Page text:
The 21-year-old woman who Redskins safety Montae Nicholson and a friend brought to a Virginia hospital died from accidentally overdosing on fentanyl, an autopsy revealed.
Local authorities are still investigating the case and have made no arrests. A search of Nicholson’s home after the incident found pills, marijuana and tinfoil, according to a search warrant.
According to the Loudon County Sheriff’s Office, Nicholson and his friend had dropped Crabbe off and left immediately. Nicholson’s lawyer, Mark Dycio, told multiple outlets the safety had departed when her family arrived.
More than a week after Crabbe’s death, 15 members of her family showed up to Redskins Park in Ashburn to protest the safety, wearing shirts with phrases such as “#justiceforjulia” and “#35nevercalled911.” Crabbe’s family has said Nicholson could have done more to prevent their daughter’s death.
They also blamed him for not reaching out to them after Crabbe’s death.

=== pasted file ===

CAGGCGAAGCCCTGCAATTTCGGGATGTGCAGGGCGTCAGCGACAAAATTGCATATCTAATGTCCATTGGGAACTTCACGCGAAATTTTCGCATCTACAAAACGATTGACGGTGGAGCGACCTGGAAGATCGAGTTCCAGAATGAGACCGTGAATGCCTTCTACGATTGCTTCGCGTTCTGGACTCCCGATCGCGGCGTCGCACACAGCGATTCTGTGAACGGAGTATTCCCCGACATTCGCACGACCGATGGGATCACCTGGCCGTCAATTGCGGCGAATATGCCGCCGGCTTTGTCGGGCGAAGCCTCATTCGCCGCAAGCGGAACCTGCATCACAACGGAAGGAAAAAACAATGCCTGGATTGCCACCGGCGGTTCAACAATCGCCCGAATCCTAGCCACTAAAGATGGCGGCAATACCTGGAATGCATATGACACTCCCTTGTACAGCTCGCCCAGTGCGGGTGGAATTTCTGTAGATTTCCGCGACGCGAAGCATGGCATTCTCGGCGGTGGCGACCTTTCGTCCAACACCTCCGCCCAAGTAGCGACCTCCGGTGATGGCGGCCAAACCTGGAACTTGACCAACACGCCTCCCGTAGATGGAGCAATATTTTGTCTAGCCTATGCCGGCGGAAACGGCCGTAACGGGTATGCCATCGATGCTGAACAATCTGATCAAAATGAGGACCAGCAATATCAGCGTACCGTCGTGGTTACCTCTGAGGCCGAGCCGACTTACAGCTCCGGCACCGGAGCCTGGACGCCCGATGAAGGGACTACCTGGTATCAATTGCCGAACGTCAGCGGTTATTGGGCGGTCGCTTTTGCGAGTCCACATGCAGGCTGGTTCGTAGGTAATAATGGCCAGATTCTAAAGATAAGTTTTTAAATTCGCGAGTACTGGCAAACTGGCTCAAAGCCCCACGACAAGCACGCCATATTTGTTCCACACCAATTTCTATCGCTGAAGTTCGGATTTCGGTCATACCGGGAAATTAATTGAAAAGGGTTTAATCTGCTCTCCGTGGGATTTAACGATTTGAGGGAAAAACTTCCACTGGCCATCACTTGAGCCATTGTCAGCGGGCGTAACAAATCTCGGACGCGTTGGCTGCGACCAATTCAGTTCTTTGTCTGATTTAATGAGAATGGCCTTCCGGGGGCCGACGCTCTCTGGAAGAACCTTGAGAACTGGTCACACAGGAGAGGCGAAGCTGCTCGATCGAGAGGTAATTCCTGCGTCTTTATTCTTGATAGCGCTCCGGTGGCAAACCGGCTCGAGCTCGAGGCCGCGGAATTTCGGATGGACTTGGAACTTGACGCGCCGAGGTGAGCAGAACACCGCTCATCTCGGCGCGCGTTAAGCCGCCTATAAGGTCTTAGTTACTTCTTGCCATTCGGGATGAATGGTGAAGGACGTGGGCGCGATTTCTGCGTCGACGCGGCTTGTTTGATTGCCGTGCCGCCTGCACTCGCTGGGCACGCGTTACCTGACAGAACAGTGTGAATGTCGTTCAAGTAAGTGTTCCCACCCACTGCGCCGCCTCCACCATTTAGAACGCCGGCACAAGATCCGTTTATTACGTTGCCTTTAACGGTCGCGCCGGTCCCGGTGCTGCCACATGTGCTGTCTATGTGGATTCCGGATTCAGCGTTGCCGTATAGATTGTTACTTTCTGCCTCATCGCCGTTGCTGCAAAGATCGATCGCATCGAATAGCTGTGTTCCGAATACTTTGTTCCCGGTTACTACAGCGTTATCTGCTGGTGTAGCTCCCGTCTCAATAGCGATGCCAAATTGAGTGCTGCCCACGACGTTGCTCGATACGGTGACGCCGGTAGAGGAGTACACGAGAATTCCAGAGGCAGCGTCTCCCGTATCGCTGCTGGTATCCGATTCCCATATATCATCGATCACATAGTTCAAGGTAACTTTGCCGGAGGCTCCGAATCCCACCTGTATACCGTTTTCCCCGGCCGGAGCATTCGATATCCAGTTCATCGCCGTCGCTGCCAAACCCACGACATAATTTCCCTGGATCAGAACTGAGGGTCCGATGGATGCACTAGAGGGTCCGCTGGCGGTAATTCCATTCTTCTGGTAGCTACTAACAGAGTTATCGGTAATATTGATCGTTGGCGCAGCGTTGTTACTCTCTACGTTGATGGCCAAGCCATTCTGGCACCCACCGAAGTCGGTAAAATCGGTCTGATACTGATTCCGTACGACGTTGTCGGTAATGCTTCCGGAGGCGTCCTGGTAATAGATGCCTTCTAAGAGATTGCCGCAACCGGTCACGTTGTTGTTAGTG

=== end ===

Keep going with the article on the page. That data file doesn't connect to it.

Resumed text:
“It’s weird because if you can contact a family member to let her know that she’s overdosed, but then you can’t contact that same family member after it’s said and done to say ‘I’m sorry’ or just to show any sort of sympathy, it’s just a fake reaction,” said Trent Ellis, Crabbe’s cousin. “It’s just not real.”
The Redskins allowed Nicholson to continue to play after Crabbe’s death, saying they were cooperating with authorities and the league over the incident. Nicholson, too, said he was speaking with authorities.
Addressing reporters in November, Nicholson said he was “extremely grateful” the team stuck by him.
Nicholson finished the year on injured reserve, missing the last game of the year with a neck injury. He appeared in 13 games total, recording 62 tackles. Drafted out of Michigan State in the fourth round, Nicholson has been with the Redskins since 2017 and will enter the final year of his contract next season.
In 2018, Nicholson was arrested for misdemeanor assault. A video appeared to show the safety in a drunken brawl outside a bar. Charges, though, were later dropped because of a lack of evidence.
According to the CDC, fentanyl is an opioid characterized “50 to 100 times” more potent than morphine.
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